Conformity: People don’t like to stand out. So, if most of the group focuses on one particular area during the session, the minority is less likely to speak out. Preparation minimises this because the process of preparing and ‘simmering’ helps to convince you that your own ideas are valid.
Power Imbalances: If there are very senior or very junior people in the session, the very senior people are likely to speak more and the very junior speak less. A good facilitator can help to overcome this, encouraging everyone to speak, regardless of their level.
Self-consciousness: It’s perfectly natural to feel slightly stupid on a remote brainstorm, particularly when there might be a delay on the line. Again, preparation and the desire to discuss all the ideas you’ve put down can help with this. Similarly, there’s no harm in following up with the brainstorm leader if you can’t squeeze an idea into the conversation – sometimes there are just too many good ideas!
In a perfect world, you’d also have three support staff in your brainstorm: a chairperson, a facilitator and a scribe. Here’s why:
– Chairperson: This person keeps things moving along. They also make sure that good ideas get the attention they deserve and stop discussions that aren’t adding anything.
– Facilitator: Encourages people to talk, offers praise and helps to develop ideas.
– Scribe: Writes down all the ideas!
We’ve seen a few different models of brainstorming used over our time in communications, three of which we’ve listed below. Admittedly, the first two are our favourites. Despite the limiting factors we’ve discussed above, the importance of getting other people’s perspectives on your ideas is incredibly valuable.
The Classic: Everyone comes together and throws ideas around. Make sure to bring sweet treats or caffeine!
Facilitated: Uses a set of prompts – for example, images – and each participant offers an idea inspired by those images relating to the brief.
Separately but Together: The Covid brainstorm! A time slot is set, and everyone brainstorms separately then shares their ideas digitally. This model isn’t vulnerable to power dynamics, but it doesn’t allow participants to riff off each other’s ideas as well as the other two.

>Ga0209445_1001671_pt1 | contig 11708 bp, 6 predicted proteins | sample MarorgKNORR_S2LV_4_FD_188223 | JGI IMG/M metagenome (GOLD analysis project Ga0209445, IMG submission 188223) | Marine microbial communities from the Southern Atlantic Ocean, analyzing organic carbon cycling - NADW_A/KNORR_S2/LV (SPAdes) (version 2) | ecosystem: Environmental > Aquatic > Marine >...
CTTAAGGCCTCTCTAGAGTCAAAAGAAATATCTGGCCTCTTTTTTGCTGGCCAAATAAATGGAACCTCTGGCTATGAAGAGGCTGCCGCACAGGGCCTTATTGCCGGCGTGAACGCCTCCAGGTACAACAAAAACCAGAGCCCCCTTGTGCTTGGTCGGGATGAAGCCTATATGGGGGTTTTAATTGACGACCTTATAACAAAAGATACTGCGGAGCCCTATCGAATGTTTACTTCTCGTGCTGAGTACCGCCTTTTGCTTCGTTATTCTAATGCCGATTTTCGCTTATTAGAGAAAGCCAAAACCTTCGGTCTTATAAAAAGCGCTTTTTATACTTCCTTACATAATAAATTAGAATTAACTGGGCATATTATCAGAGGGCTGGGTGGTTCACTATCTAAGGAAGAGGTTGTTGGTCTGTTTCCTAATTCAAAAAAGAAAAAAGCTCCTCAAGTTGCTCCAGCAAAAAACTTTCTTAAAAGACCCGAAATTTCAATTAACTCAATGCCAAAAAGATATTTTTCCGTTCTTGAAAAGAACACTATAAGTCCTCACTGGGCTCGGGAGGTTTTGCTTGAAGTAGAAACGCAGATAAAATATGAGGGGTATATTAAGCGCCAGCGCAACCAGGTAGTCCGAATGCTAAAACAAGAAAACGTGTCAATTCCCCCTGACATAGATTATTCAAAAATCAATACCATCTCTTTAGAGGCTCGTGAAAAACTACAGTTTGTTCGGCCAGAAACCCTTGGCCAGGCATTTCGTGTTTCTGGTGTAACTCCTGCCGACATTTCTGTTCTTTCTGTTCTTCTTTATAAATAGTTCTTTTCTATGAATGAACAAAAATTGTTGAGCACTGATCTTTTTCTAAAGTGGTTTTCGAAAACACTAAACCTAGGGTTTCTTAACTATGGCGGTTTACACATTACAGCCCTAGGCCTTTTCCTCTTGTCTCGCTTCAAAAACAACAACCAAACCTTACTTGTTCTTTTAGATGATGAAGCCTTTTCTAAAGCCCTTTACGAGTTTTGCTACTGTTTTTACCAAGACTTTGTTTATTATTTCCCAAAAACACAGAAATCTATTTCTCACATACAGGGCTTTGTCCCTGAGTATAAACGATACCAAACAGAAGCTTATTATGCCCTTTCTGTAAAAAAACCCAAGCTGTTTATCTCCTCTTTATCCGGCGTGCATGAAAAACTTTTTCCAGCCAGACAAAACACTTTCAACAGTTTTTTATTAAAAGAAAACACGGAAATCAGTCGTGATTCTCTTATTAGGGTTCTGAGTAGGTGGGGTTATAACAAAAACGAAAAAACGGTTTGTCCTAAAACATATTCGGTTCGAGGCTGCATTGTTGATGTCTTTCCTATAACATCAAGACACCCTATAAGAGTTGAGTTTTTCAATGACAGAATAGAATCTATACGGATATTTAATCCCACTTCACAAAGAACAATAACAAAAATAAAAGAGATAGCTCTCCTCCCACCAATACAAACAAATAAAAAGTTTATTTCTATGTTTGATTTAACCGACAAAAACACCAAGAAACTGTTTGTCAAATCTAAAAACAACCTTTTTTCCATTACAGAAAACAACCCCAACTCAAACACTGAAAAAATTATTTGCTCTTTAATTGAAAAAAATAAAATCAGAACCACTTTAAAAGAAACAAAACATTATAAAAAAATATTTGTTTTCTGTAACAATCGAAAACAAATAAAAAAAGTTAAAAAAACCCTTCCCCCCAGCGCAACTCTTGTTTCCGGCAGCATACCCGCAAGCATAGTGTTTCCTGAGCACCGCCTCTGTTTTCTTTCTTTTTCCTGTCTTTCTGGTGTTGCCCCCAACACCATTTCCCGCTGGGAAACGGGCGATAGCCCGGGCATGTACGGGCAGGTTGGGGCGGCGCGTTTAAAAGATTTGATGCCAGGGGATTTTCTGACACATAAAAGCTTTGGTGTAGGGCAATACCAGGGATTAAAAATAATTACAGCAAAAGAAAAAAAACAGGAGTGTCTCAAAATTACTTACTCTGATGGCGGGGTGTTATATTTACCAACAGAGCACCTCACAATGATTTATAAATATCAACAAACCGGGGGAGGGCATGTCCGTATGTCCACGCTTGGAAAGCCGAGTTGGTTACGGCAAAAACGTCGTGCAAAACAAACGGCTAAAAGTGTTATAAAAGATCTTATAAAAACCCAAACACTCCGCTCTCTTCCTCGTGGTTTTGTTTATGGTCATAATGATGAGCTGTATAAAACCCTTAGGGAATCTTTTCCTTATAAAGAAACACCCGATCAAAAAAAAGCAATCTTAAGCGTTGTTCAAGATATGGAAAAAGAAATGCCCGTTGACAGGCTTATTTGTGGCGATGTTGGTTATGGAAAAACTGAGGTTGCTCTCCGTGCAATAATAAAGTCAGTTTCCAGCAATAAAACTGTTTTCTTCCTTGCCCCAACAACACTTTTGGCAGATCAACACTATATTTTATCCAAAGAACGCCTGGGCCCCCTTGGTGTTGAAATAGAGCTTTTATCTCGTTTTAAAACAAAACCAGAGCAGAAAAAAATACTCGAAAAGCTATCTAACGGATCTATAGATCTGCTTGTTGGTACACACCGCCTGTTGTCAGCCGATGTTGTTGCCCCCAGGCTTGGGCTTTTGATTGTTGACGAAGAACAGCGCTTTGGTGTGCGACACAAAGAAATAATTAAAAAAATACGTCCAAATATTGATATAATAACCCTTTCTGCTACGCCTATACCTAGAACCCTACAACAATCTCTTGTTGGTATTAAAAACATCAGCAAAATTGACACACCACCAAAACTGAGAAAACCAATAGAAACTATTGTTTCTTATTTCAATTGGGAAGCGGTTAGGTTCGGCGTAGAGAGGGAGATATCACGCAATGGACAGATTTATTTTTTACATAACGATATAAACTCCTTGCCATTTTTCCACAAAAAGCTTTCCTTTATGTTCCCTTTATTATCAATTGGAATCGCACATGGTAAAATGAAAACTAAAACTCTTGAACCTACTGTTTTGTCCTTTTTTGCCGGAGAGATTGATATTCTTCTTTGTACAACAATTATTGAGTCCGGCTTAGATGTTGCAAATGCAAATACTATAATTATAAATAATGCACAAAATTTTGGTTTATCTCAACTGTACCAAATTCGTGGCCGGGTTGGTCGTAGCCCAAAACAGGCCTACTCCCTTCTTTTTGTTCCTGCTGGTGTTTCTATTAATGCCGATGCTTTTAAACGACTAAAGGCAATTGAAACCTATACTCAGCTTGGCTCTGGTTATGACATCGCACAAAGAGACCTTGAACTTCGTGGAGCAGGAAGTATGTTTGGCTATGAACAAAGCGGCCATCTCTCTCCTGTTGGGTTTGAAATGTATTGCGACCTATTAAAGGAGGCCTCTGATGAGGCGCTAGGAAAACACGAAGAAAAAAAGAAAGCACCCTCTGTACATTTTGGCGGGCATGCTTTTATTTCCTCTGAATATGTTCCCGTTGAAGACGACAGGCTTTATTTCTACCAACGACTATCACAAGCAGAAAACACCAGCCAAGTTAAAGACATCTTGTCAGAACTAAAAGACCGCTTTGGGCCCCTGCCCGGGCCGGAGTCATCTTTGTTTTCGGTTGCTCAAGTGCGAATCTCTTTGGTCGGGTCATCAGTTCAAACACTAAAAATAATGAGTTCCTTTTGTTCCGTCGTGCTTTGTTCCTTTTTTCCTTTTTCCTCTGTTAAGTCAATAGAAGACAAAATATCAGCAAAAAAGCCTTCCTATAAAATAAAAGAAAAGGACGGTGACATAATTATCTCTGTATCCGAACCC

Above all, remember that brainstorming is a team sport. Most good ideas aren’t just from one person, they’re from someone else (or lots of people) and involve everyone contributing to an idea and evolving it. So, do listen, evolve ideas, or just reinforce them if you think they’re great! At the same time, do develop other people’s ideas, but also push new ones; keep the quantity going and there may be common themes that emerge between ideas.
It’s also important to remember that the perfect idea may not come up straight away. In fact, there’s usually a lot of dud ideas to get through first. For this reason, don’t hold back, however daft your idea seems; unusual ideas may prompt different ways of thinking and new directions. Even if they don’t work, they might inspire something else. In the same breath, hold back your criticism in a brainstorm, because you might inhibit other ideas from coming out from other team members.
Finally, if you can, be somewhere else – don’t brainstorm where you work. It can be useful to have a laptop or phone with you to search for things online as you talk, but taking yourself into a new setting and avoiding distractions is always helpful.
So, there we go; our top tips for running a brainstorm during (or after) the pandemic. Clearly, you don’t have to take all of our advice to run a good session, but it is important to be aware of the limiting factors, and that there are alternatives to the ‘classic’ model of getting ideas. Above all, the old adage is true: fail to prepare, prepare to fail!
*As almost everyone knows, the word ‘brainstorm’ has historically been seen as offensive. However, according to Epilepsy.org, Epilepsy Action and the National Society for Epilepsy, it’s no longer seen this way. We’ll take their word for it.